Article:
|"Hammer into Anvil"||1 December 1967||Patrick Cargill||12||10||14||14||12||12||12||10||Roger Woddis|
|Number Six takes revenge on a sadistic Number Two for the death of another prisoner.|
|"It's Your Funeral"||8 December 1967||Derren Nesbitt
Andre Van Gyseghem
|To save the Village from calamitous consequences, Number Six must intervene in a Village power struggle and prevent the assassination of the retiring Number Two by his successor.|
|"A Change of Mind"||15 December 1967||John Sharp||9||12||13||13||11||11||11||11||Roger Parkes|
|Number Two stirs the Village to ostracize Number Six, and then takes even more drastic measures to cure Six's "unmutuality".|
|"Do Not Forsake Me Oh My Darling"||22 December 1967||Clifford Evans||14||13||9||12||13||14||13||15||Vincent Tilsley|
|Deprived of his memory and placed in another man's body, Number Six travels back to England to seek a missing scientist. Nigel Stock portrays Six for most of this episode.|
|"Living in Harmony"||29 December 1967||David Bauer||15||14||12||10||14||13||10||14||David Tomblin, Ian L. Rakoff|
|In an Old West setting, a lawman who resigned is trapped in a town called Harmony where the Judge wants him to be the new sheriff – by hook or by crook.|
|"The Girl Who Was Death"||18 January 1968||Kenneth Griffith||16||15||15||15||15||15||15||13||Terence Feely|
|Number Six avoids the assassination attempts of a beautiful woman while foiling the plots of her megalomaniac father.|
|"Once Upon a Time"||25 January 1968||Leo McKern||6||16||16||16||16||16||16||16||Patrick McGoohan|
|Number Two subjects Number Six to Degree Absolute, a desperate, last-ditch effort to subdue him – an ordeal that will not end until it breaks one of them.|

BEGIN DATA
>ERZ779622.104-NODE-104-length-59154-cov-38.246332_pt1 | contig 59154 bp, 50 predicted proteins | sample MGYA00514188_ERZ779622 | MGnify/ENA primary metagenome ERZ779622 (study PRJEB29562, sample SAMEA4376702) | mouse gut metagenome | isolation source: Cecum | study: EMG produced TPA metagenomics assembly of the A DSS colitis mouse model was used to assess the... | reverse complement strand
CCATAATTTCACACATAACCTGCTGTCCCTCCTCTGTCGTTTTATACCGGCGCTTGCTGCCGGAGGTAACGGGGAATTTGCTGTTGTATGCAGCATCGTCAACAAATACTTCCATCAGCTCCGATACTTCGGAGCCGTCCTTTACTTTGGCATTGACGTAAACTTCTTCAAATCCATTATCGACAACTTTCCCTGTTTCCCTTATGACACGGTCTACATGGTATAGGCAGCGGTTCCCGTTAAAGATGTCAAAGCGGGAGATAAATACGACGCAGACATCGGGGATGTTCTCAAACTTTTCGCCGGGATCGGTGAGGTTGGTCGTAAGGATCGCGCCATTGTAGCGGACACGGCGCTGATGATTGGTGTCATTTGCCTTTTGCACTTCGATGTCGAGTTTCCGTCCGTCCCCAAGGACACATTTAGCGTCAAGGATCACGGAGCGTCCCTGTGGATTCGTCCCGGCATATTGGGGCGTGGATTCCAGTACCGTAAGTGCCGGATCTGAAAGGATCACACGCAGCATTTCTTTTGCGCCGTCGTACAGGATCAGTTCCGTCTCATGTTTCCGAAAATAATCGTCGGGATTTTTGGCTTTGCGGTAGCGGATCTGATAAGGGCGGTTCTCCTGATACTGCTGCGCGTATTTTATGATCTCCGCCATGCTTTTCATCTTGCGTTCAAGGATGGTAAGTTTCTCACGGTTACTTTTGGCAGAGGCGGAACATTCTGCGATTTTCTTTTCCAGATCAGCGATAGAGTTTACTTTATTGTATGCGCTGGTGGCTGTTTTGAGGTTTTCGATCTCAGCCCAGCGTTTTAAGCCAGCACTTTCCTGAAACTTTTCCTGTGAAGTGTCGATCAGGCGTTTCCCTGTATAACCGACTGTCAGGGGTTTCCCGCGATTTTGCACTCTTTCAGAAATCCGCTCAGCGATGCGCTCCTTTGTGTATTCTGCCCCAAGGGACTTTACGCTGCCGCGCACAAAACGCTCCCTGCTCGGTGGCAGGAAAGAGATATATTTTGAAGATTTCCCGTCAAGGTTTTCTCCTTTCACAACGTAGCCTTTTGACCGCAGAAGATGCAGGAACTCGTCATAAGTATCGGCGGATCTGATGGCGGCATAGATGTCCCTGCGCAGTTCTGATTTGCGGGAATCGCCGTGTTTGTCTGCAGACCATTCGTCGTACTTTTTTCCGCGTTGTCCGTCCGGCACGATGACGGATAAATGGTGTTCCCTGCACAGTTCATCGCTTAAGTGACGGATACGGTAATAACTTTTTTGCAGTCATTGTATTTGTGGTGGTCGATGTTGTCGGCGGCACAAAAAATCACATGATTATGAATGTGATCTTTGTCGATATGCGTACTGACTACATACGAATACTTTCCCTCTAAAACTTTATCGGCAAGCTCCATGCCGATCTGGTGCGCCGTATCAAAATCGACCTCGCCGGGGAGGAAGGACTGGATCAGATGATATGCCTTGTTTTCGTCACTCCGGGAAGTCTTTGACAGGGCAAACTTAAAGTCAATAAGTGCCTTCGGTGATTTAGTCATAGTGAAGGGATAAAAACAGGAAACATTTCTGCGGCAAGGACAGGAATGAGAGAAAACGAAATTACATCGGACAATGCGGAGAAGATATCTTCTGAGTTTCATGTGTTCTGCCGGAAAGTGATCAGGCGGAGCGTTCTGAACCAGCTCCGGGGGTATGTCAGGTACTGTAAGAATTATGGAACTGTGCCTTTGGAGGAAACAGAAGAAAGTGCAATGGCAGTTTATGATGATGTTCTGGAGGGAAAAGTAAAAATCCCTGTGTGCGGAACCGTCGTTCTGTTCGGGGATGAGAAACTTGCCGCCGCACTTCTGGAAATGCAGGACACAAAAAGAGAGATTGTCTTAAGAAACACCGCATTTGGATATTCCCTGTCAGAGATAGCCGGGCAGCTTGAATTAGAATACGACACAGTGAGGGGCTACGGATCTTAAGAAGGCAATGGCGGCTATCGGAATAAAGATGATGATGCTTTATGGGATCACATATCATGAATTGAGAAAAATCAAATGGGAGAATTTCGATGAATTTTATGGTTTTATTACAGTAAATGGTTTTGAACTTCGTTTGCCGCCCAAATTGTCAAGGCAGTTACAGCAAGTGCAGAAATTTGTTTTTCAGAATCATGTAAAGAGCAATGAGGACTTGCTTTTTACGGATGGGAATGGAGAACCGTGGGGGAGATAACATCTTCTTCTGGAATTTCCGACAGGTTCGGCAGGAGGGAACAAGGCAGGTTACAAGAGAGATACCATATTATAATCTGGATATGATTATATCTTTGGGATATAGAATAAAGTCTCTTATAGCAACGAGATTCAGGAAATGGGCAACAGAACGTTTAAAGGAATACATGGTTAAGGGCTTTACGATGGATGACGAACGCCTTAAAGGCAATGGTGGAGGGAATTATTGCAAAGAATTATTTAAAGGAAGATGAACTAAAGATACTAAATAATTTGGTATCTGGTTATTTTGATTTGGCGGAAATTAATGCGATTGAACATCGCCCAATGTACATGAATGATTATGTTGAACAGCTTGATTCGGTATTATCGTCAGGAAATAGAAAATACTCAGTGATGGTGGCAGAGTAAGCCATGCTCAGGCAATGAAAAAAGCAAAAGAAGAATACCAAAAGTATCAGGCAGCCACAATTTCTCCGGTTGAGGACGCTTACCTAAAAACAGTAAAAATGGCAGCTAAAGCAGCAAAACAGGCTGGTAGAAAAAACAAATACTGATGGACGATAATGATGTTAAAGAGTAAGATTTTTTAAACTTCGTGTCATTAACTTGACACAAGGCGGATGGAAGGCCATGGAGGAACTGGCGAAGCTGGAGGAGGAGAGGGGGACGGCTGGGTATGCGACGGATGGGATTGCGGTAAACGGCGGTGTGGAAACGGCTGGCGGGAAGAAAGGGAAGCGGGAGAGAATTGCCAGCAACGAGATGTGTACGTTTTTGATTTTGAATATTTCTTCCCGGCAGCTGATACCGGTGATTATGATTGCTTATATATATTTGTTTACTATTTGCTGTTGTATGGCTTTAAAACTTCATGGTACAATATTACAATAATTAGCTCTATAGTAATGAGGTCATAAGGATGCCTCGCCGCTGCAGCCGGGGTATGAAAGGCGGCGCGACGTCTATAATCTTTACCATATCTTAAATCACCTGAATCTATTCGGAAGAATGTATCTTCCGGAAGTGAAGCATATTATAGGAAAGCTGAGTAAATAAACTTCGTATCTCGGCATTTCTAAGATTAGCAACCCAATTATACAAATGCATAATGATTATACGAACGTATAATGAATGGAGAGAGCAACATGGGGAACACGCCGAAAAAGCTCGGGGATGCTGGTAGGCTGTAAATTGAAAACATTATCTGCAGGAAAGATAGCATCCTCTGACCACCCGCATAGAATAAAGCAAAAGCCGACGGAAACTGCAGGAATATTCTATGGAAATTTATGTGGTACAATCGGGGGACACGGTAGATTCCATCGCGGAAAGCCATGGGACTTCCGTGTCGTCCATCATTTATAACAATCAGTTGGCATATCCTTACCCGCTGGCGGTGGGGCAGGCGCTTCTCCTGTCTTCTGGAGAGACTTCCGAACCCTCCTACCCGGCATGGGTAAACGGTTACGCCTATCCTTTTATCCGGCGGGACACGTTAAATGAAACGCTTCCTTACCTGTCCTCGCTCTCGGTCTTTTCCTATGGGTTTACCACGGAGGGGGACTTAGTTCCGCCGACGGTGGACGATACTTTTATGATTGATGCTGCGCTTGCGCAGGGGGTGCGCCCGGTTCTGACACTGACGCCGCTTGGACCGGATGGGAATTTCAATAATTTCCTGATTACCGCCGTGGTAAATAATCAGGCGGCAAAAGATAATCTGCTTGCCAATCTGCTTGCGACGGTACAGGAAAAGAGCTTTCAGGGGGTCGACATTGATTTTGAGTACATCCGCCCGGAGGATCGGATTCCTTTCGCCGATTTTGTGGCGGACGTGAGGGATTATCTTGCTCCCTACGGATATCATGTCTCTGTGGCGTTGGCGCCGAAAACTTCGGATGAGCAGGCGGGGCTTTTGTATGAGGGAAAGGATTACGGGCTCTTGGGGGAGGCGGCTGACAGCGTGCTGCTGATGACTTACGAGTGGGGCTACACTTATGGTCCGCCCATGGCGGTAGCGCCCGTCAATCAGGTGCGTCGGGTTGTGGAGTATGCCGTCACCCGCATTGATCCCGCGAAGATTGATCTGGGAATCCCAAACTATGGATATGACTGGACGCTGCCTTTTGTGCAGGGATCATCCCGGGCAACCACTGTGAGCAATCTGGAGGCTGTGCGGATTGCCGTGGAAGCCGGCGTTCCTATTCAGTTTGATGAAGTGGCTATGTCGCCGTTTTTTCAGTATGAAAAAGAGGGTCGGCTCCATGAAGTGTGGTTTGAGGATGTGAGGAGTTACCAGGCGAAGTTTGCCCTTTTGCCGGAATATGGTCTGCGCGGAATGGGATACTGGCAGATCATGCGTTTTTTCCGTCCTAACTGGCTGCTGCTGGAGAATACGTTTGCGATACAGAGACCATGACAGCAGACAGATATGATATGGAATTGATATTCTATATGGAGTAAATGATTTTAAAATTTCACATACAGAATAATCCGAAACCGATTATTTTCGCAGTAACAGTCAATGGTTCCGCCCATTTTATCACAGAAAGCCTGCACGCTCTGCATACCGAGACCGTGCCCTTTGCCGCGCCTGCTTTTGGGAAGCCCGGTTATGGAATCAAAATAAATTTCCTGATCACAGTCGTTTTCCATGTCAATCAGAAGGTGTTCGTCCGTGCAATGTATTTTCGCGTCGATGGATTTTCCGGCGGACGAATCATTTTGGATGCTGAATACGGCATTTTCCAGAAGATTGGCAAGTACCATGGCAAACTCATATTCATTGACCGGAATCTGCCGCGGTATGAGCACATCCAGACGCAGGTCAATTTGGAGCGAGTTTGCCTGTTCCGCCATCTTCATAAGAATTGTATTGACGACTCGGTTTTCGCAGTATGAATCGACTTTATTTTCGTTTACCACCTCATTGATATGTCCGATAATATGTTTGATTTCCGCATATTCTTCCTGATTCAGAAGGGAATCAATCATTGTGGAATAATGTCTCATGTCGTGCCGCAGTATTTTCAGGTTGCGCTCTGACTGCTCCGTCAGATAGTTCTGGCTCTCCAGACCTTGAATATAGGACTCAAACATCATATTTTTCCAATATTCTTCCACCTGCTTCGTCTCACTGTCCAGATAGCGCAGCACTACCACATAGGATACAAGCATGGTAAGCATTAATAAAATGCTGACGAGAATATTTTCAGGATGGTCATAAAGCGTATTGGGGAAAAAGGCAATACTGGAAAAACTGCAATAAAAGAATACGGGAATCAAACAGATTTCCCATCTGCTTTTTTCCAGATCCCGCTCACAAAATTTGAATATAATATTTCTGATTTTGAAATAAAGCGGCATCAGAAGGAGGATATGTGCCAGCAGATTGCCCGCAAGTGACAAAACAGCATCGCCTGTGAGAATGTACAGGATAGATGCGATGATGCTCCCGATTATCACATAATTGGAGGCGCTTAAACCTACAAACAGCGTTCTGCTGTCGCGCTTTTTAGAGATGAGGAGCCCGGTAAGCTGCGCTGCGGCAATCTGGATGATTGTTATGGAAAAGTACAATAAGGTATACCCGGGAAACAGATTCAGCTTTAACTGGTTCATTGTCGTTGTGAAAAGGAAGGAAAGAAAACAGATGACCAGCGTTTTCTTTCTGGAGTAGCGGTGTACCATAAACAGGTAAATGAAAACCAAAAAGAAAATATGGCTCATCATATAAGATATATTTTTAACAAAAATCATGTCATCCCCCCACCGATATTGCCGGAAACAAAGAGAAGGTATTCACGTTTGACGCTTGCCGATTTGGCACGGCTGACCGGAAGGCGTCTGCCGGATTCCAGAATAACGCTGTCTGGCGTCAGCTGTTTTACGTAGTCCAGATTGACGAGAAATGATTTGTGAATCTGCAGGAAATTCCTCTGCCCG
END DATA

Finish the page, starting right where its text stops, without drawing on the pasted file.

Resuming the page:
|"Fall Out"||1 February 1968||Leo McKern||17||17||17||17||17||17||17||17||Patrick McGoohan|
|Number Six encounters the forces in charge of the Village, but can he finally escape?|
Alternative versions of two episodes exist and have been commercially released. An early edit of "Arrival", with a different music score and additional dialogue and scenes not in the broadcast version, was located in the 2000s and released to DVD in the UK and in 2009 in the A&E Home Video DVD and Blu-ray box sets. This alternative version was located on a near-pristine 35mm print and has been transferred in high-definition along with the 17 episodes for the Blu-ray release. An early edit of "The Chimes of Big Ben", again with an unbroadcast music score and additional scenes and dialogue not in the broadcast version, was located in the 1980s and initially released on VHS videotape by MPI Home Video. It was later included as a bonus feature on the A&E Home Video DVD release of the series in the early 2000s. In 2009 it was also included in the expanded A&E Home Video box set, but owing to the low quality of the print it was not upgraded to high definition as was "Arrival", and was instead included as a bonus on the set's standard DVD extras disc, which was included in both the DVD and Blu-ray editions.